It was the first tournament game of indoor volleyball for the under 10 year old age group.
I could hear voices of other parents behind me in the stands, “I’m so nervous. I feel like I’m playing.”
I observed the coaches on the sideline.
One coach was silent. Observing, but not barking many instructions.
The other coach was the complete opposite. Every play he was instructing the kids where to move, how to stand, how to move, how to hit or receive the ball. He was not mean about it, he was just instructing every move.
The kids on this second team were very hesitant to do something incorrect. Instead of trying something, they hesitated and held back their actions trying to follow their coach’s instructions.
The silent coach gave instruction on the sideline and then sent the kids out to figure the nuances of the game on their own. Of course there were many mistakes on both sides of the net, but it was clear that the kids playing under the coach that was not trying to control every move were more comfortable attempting to do something that may not have been correct. Consequently, they were making more mistakes, but quickly learning from their mistakes at the same time.
They served the ball into the net, but then the next time they adjusted. Mistakes seemed to push them in the right direction.
The kids on the side where the coach was correcting every move led to the child instead of trying to figure out what they did wrong on their own, instead they turned to the coach to tell them what they did wrong.
To Do: Observe and note. Let kids correct on their own.
There is a time and place to be a coach and a time and place to let the kids try to implement what they have learned. I am a big fan of spending practice time working on hard to engrain proper technique and increase speed and strength, but when it comes time for game time, that is a good time for the kids to try things out on their own.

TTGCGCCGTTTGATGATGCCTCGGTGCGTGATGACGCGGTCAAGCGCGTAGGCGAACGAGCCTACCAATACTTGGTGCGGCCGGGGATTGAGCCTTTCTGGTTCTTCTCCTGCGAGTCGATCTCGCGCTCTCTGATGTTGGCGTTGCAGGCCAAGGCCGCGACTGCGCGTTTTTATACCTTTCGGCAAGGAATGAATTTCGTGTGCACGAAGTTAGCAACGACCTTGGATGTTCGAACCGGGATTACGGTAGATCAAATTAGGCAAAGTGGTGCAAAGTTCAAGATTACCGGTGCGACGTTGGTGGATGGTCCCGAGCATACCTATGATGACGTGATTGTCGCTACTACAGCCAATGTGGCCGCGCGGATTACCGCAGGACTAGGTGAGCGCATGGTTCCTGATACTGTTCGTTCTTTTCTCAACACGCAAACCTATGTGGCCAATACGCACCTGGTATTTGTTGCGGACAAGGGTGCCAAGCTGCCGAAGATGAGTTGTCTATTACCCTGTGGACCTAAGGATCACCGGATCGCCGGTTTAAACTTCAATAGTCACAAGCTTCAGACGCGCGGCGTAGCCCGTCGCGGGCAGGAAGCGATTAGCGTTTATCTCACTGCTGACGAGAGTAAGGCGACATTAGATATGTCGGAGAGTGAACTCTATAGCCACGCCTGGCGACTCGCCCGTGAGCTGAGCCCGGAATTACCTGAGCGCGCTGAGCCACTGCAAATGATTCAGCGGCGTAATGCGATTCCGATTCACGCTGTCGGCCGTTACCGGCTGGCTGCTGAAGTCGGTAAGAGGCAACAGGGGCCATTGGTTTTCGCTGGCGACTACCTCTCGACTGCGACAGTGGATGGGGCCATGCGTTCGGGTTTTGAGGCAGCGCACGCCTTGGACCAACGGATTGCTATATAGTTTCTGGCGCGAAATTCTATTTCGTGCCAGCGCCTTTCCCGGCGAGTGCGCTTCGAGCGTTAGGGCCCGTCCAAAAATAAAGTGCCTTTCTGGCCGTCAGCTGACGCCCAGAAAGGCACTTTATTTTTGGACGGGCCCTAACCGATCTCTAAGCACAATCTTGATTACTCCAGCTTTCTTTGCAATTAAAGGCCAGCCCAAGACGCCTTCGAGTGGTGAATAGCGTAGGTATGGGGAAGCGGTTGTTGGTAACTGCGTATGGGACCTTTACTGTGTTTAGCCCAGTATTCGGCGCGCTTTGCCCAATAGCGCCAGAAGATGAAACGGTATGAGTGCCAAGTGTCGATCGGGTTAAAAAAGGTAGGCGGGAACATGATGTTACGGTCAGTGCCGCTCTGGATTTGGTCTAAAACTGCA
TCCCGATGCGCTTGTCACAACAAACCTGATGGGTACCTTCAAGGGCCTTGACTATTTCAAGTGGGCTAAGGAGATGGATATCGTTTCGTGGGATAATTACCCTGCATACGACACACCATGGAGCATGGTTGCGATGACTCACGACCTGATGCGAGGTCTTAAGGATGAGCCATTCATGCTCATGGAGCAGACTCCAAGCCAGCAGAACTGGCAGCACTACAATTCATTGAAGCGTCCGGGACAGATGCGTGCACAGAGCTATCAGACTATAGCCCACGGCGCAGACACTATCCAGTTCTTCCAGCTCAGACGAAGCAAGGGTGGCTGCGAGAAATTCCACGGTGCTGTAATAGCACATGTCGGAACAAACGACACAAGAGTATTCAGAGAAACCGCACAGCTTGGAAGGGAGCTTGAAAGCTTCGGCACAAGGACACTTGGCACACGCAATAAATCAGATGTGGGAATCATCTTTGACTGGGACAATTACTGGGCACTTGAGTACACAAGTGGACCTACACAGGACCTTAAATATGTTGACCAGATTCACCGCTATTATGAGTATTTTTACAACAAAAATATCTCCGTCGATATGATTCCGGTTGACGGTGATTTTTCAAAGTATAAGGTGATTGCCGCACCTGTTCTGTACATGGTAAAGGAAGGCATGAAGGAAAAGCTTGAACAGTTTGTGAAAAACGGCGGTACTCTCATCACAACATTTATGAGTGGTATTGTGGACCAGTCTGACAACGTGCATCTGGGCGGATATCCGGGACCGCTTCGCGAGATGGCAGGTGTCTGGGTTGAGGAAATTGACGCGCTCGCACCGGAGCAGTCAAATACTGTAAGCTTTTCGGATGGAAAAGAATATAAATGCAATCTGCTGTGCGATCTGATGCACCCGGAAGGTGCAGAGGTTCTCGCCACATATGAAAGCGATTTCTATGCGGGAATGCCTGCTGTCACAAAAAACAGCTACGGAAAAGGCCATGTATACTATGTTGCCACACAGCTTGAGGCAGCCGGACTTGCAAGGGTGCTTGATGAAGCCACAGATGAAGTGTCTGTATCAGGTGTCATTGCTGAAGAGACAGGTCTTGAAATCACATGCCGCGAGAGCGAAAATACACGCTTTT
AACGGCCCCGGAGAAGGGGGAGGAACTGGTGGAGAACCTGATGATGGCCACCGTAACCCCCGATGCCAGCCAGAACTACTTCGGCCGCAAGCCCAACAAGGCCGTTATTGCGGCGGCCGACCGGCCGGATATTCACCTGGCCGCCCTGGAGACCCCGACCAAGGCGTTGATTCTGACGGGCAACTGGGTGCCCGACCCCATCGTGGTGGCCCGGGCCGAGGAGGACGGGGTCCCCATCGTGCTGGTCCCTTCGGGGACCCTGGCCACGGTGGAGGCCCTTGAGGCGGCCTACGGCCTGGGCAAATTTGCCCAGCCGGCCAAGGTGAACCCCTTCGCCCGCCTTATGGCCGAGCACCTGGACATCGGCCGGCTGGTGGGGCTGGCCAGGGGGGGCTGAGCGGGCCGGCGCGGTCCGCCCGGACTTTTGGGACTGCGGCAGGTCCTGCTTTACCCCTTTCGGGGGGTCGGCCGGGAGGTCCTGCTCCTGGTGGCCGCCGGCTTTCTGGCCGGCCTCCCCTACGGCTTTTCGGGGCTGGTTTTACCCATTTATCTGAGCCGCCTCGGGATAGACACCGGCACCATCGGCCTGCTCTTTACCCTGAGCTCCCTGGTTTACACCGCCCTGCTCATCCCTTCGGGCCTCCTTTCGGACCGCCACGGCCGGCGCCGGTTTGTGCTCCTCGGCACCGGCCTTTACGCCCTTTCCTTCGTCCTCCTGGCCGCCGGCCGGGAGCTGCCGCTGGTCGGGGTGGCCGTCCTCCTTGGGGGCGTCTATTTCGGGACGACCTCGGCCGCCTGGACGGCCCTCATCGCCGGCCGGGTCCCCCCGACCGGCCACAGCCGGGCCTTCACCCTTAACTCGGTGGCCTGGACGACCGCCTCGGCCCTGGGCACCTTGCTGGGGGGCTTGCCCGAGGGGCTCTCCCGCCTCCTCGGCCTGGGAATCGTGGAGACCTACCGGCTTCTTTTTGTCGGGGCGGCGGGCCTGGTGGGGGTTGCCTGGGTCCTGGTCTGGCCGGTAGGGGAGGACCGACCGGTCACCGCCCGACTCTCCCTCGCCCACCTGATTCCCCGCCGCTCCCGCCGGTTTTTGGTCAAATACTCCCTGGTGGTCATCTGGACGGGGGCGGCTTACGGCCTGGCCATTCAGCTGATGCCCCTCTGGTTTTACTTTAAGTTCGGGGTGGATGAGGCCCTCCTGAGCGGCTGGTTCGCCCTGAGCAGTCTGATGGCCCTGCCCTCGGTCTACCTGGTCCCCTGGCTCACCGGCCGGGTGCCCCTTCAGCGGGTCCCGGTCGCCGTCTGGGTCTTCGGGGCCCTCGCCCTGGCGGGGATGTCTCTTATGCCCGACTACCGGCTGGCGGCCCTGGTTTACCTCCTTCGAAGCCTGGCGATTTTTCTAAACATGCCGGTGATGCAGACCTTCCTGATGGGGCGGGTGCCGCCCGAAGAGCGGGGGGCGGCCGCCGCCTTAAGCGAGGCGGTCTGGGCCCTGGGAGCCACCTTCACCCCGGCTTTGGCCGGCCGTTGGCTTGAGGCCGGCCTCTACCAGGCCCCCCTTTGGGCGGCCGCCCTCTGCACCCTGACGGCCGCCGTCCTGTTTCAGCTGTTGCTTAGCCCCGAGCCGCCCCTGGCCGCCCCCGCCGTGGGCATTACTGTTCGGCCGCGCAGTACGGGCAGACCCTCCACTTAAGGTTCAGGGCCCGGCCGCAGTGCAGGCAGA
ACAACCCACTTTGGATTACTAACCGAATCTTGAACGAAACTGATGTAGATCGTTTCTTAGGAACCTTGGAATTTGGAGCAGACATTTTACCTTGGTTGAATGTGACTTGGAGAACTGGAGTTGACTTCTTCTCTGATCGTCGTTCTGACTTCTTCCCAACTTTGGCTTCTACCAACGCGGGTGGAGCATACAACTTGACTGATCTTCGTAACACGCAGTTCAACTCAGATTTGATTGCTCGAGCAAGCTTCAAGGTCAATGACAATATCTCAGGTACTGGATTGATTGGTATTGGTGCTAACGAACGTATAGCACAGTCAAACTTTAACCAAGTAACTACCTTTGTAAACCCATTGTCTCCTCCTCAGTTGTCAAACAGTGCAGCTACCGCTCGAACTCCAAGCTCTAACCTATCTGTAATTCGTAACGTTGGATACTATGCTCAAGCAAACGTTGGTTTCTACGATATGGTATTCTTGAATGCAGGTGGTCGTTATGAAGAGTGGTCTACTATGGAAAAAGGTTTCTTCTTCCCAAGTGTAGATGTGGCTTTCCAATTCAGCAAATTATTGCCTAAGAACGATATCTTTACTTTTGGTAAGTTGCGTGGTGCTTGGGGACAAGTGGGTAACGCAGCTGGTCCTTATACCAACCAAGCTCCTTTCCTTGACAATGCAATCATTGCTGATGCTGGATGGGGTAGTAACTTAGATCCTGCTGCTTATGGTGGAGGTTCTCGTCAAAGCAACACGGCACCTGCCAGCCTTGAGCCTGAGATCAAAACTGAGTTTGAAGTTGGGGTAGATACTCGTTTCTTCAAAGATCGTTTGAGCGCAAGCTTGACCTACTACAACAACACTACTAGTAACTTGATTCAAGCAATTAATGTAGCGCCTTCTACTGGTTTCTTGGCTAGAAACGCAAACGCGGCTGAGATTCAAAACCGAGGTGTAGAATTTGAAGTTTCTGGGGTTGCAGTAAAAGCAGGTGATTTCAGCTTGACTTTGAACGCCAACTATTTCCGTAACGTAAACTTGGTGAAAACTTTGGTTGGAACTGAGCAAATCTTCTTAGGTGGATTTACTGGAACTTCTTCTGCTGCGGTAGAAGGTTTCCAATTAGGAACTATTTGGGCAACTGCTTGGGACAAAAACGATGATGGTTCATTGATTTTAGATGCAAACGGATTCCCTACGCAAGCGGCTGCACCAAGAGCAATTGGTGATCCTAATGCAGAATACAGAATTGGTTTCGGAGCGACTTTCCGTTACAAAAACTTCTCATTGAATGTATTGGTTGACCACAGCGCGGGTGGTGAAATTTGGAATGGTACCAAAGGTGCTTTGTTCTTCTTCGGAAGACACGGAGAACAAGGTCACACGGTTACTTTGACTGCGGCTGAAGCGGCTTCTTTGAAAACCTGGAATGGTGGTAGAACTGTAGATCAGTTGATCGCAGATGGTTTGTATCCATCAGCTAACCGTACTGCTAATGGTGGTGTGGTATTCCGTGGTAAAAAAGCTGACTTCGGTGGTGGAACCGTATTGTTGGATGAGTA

The coach can observe and take notes, they can even talk to the child on the sideline, but I encourage letting children attempt to figure out ways to improve on their own.
I have seen kids improve quickly when allowed to make mistakes on their own rather than being controlled by the coach’s commands.
To Do: Emphasize growth, not winning.
As a parent, watching your child play a sport can be gut wrenching. Whether it comes from a place of wanting your kids to win at everything, or it stems from your own desire to want to win, stopping yourself from running onto your six year-old’s soccer game and kicking the ball in the goal can sometimes be difficult.
Allow yourself, even prepare yourself as the parent to learn to love failure. Encourage it. Set your mind so that you welcome failure, knowing that it will be an opportunity for growth.
Observe when your kids do not win or miss a shot, don’t criticize, but simply harness the energy towards practice. Deliberate practice. It is hard to expect a child to walk on to a field and be filled with enough experiences to handle the flow of the game.
To Do: Focus on Fun Rather Than Explaining Rules
While kids are young, focus less on training towards following rules. Instead, focus on the getting the children to have fun. You want the kids to be walking off the field happy for what they just did.